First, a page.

I don’t agree with you on the control over finances. If she allowed this to happen in the first place, she is also responsible for what happened. In the end, she will be impacted by the decisions, no matter what they are. So if she chooses not to participate, she will have to live with the consequences no matter if they are good or bad. I don’t think it is the best. It is better to have both individuals in a couple making the choices together and live with the consequences thereafter.
Index funds are really a great way to build wealth. But it’s also possible to make mistakes with them. You would be surprised how many people buy at the top, and then sell when the index goes down -10% or -20%.
It’s only when you understand well what you are doing and you are confident with you choices that you can take the right decisions.
I think they both have some work to do to improve their knowledge and take better decisions together for their future.
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The great thing about life is that you don’t have to make all the decisions for the rest of your life right now. As a wife myself when I have to suffer the consequences that my spouse brings on us it’s very hard on the relationship. It will take time and care on his part (maybe some family fun and dates) to begin to repair the damage. I think gathering as much cash as possible over the next couple years or so and healing your relationship with money and your partner is enough. Then you can assess where best to invest. And definitely pay off that credit card😆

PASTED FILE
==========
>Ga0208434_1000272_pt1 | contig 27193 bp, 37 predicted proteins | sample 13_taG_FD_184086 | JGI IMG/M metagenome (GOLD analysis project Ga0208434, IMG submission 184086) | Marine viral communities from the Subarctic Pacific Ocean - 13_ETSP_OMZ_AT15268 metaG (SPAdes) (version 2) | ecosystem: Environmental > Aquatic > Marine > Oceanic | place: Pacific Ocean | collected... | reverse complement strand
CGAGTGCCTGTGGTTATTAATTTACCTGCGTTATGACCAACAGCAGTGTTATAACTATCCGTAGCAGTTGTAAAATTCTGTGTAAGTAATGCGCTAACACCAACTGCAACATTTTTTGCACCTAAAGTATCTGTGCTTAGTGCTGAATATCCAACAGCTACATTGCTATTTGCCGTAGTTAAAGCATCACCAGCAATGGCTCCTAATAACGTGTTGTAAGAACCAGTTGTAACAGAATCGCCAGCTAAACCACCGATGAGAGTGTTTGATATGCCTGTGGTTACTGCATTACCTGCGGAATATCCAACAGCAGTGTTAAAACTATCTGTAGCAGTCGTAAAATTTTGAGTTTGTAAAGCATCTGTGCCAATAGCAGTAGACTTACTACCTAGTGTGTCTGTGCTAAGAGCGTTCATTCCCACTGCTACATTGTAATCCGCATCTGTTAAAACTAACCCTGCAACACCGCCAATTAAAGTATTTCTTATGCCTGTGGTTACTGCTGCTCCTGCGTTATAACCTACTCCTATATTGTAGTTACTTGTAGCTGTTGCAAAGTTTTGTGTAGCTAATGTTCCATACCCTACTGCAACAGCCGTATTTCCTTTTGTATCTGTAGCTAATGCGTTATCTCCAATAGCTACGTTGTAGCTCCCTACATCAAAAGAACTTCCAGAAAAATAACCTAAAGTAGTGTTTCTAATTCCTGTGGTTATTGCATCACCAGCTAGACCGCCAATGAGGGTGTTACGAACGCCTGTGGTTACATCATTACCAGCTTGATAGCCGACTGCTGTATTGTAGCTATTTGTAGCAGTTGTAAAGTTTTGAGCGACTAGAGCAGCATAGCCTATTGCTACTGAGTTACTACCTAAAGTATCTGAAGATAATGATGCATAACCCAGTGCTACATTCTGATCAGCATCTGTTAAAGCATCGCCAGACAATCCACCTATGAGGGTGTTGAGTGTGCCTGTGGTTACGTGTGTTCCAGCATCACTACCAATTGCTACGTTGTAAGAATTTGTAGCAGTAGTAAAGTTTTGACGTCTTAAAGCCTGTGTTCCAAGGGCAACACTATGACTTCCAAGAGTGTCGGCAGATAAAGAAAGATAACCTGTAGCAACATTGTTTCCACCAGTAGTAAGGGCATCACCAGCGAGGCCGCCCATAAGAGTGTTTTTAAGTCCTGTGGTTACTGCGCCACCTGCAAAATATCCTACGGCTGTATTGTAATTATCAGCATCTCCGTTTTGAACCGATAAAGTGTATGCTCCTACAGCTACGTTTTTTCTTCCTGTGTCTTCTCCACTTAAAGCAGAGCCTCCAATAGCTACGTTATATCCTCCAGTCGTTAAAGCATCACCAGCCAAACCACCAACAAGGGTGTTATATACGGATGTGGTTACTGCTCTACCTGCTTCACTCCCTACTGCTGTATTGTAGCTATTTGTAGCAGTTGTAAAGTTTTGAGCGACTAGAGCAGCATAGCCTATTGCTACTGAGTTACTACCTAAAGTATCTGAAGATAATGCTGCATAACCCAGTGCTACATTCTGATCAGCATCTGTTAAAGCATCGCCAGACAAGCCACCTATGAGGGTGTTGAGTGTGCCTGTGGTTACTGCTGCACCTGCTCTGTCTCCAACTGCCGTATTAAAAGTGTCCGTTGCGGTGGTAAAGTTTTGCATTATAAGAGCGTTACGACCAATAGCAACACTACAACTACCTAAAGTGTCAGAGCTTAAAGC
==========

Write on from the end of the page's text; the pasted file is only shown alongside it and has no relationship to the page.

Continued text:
This is not an immigration story, it is a typical mindset of the 90Percenters around the world…
The top 10Percenters have successfully indoctrinated the bottom 90Perencters that with certain amount of money accumulated, life will be perfect…
Grass is not always green on the other side!
Listen to your devoted wife (and DO NOT BRUSH HER ON THE SIDE because you are a man), invest in a home…
Enjoy your family in a free and high standard of living in Canada for the next 15 years (as shown by the solid Math Firecracker has done for you).
Emotionally, you will be ready for the FI marker in 15 years.
As an immigrant myself, I understand the value you put on a house. Pieces of thoughts:
1) Kill of the credit card debt. Use it only if you can pay off each month – in full.
2) Buy a house – only if you can afford to spend $3-3.5k and be comfortable with FI in 10-14 yrs time. Buy in a city where housing is still somewhat manageable. We factored in our home resale value over and above the FI number, which will be a nice bonus!
3) Max out your RRSP and TFSA room – without fail each year. This is by far one of the best ways to grow your FI income
4) Minimize spending if you do eventually buy a home. Optimize mobile bill (below $80 for the family), internet bill (below $60), insurance (both home and auto – shop around), grocery (Costco, Walmart etc.), new appliances (scratch and dent, floor model etc.) Optimizing works wonders.